Your interview outfit should be all nicely ironed and laid out - shoes polished if they need it - and you should already have visited the place that your interview will be taking place to scope it out. You need to know where you can park, and how much it is, if you're driving, or exactly how you're getting there (and again, the cost) if you're using public transport. If you can't do this in person, then tools like Google Street View are your best friend. Make sure that you eat a decent breakfast / lunch beforehand, to help keep your brain focussed on the task at hand, and avoid an embarrassing rumbling belly! Best to avoid anything garlicky!
Soon it will be time to attend your job interview - and of course, you should be there early. But how early is the big question! We're going to go a bit left field here, and say that it is possible to be too early for a job interview. Think about it. Imagine you're in charge of a department which is interviewing more staff. You're probably a bit overworked and don't want to be making chit-chat with a candidate before their interview actually begins. In this case, you don't particularly want a candidate to be showing up 20 minutes early whilst you wait for other members of staff to arrive at the interview.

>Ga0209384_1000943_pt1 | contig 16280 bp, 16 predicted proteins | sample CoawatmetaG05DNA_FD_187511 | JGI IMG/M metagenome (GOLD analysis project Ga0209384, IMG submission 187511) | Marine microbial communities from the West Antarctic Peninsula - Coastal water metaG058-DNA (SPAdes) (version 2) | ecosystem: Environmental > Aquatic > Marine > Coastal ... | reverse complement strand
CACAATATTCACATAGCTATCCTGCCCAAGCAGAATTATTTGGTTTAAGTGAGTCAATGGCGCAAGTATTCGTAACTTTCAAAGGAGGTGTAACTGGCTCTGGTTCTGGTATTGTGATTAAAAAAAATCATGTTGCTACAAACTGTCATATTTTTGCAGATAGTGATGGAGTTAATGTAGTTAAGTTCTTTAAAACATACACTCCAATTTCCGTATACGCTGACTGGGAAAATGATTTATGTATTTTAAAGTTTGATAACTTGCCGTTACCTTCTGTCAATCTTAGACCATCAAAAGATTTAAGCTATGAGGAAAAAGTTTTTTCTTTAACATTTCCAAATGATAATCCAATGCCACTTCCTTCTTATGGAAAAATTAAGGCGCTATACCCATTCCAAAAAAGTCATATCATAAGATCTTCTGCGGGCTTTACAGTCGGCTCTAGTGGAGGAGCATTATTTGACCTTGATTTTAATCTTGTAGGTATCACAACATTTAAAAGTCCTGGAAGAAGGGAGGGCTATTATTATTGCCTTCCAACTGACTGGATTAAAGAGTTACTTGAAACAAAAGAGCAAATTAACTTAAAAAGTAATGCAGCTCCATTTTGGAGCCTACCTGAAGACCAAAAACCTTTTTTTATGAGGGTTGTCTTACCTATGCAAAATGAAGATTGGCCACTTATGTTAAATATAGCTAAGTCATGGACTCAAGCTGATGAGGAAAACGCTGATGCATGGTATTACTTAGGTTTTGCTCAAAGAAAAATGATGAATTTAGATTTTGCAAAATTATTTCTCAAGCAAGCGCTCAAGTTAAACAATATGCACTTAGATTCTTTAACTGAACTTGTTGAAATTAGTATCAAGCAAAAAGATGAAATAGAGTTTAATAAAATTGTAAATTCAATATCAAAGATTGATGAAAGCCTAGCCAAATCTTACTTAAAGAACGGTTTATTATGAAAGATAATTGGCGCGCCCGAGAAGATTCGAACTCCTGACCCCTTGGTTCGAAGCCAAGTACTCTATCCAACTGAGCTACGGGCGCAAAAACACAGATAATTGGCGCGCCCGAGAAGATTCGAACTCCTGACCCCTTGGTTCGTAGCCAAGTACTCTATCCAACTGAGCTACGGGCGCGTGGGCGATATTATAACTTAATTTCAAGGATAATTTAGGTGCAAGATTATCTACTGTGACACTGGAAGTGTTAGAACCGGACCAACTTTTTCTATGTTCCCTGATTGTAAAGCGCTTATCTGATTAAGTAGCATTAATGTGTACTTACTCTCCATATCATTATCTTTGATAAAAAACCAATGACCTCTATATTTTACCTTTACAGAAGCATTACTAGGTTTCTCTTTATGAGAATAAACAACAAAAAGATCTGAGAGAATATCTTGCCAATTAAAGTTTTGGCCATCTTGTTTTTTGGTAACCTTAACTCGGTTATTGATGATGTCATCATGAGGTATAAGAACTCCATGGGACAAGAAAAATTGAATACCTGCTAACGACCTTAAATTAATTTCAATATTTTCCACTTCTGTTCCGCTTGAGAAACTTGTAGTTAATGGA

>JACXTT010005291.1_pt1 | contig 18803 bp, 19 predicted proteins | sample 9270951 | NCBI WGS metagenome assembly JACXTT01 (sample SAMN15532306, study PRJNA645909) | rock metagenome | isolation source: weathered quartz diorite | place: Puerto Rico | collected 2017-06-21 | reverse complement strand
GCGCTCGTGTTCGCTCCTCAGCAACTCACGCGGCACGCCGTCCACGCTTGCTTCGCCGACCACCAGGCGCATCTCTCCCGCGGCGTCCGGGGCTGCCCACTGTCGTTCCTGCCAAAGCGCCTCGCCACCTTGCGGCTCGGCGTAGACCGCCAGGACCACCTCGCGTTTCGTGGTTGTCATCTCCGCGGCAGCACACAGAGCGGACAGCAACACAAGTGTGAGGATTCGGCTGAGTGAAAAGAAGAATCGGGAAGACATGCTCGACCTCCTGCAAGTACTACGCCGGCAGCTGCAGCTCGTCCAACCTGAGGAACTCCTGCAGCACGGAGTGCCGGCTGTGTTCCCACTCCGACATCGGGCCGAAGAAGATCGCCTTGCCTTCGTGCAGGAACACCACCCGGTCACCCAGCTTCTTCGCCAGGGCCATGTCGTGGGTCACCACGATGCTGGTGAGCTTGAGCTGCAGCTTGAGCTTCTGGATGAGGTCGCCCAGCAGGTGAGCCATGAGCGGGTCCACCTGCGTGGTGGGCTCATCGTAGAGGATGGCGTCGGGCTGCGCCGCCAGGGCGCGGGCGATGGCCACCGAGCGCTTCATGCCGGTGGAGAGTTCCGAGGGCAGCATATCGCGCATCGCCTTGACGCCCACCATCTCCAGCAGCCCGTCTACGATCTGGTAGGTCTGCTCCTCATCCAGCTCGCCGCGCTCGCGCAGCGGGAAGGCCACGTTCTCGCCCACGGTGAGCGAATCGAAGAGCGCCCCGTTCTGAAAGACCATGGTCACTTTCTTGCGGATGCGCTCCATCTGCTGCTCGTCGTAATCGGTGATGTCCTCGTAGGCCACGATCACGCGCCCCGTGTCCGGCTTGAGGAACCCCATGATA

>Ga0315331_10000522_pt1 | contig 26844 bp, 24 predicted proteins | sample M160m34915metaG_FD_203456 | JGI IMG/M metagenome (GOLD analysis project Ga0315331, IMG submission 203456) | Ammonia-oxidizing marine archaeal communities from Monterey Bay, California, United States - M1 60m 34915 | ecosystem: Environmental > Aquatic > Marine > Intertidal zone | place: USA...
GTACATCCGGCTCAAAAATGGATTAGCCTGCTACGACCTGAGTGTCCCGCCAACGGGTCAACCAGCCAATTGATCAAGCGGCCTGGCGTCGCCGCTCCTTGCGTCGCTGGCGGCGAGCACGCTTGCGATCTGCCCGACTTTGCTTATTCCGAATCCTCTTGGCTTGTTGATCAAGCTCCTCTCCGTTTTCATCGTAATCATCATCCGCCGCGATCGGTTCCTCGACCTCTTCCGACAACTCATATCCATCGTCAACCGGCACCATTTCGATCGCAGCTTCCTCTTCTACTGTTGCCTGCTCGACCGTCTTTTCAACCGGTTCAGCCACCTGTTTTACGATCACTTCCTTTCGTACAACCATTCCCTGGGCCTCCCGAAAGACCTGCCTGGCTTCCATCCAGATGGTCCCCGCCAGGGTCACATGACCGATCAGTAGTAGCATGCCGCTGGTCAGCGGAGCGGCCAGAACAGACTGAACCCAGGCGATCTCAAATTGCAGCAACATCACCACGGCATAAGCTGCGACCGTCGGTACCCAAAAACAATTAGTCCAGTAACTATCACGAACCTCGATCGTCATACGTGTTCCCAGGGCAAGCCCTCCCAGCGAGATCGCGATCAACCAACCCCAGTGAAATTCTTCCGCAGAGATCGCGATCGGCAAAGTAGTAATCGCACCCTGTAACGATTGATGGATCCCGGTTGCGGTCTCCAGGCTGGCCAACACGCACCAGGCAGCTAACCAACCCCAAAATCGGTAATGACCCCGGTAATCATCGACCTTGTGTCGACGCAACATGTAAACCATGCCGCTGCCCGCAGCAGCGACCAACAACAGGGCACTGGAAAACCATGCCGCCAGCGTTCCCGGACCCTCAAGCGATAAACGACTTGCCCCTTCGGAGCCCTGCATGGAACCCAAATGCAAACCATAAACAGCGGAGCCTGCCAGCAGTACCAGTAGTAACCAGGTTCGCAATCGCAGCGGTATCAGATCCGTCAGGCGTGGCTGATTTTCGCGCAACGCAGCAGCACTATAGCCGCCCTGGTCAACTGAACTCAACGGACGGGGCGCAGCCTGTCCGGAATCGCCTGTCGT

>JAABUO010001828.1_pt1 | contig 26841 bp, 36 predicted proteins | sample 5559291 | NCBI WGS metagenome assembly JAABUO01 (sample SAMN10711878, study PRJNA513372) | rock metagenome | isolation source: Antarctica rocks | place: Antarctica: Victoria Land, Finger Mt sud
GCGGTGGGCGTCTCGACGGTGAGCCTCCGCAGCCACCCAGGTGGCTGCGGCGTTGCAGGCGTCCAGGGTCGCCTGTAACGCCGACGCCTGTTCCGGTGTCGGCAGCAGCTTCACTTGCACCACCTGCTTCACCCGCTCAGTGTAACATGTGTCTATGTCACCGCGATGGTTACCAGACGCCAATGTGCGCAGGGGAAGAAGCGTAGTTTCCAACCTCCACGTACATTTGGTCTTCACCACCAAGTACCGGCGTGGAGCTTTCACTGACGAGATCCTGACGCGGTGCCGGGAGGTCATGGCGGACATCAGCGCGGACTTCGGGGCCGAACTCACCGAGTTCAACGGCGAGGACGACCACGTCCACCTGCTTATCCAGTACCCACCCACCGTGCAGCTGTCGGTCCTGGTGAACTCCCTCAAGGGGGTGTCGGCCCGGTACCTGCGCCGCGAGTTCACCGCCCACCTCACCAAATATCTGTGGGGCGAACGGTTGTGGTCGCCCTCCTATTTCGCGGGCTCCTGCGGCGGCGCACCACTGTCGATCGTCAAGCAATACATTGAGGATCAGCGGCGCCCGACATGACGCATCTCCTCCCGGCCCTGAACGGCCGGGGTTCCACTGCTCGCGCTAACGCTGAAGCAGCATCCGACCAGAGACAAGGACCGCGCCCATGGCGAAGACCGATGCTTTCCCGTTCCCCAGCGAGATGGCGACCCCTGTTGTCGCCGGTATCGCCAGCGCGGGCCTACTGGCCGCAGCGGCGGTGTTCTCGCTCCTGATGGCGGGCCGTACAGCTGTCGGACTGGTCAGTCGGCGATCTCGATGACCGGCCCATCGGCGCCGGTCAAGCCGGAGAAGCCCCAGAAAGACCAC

For this reason, we recommend announcing your presence about five or ten minutes before you're due in for an interview. It's early enough that it will be noted, but not so early that you're going to mess up anyone's day. We wouldn't advise trying to actually arrive on site five minutes early (unless you live very close by) - so it can be nice to grab a quiet spot such as your car or a nice park bench, to sit and relax before you enter the building. This is a great opportunity to listen to some relaxing music (a bit of Ludovico Einaudi perhaps?) and get yourself in the right state of mind. You could even try some simple meditation.
Final tips for job search and interview success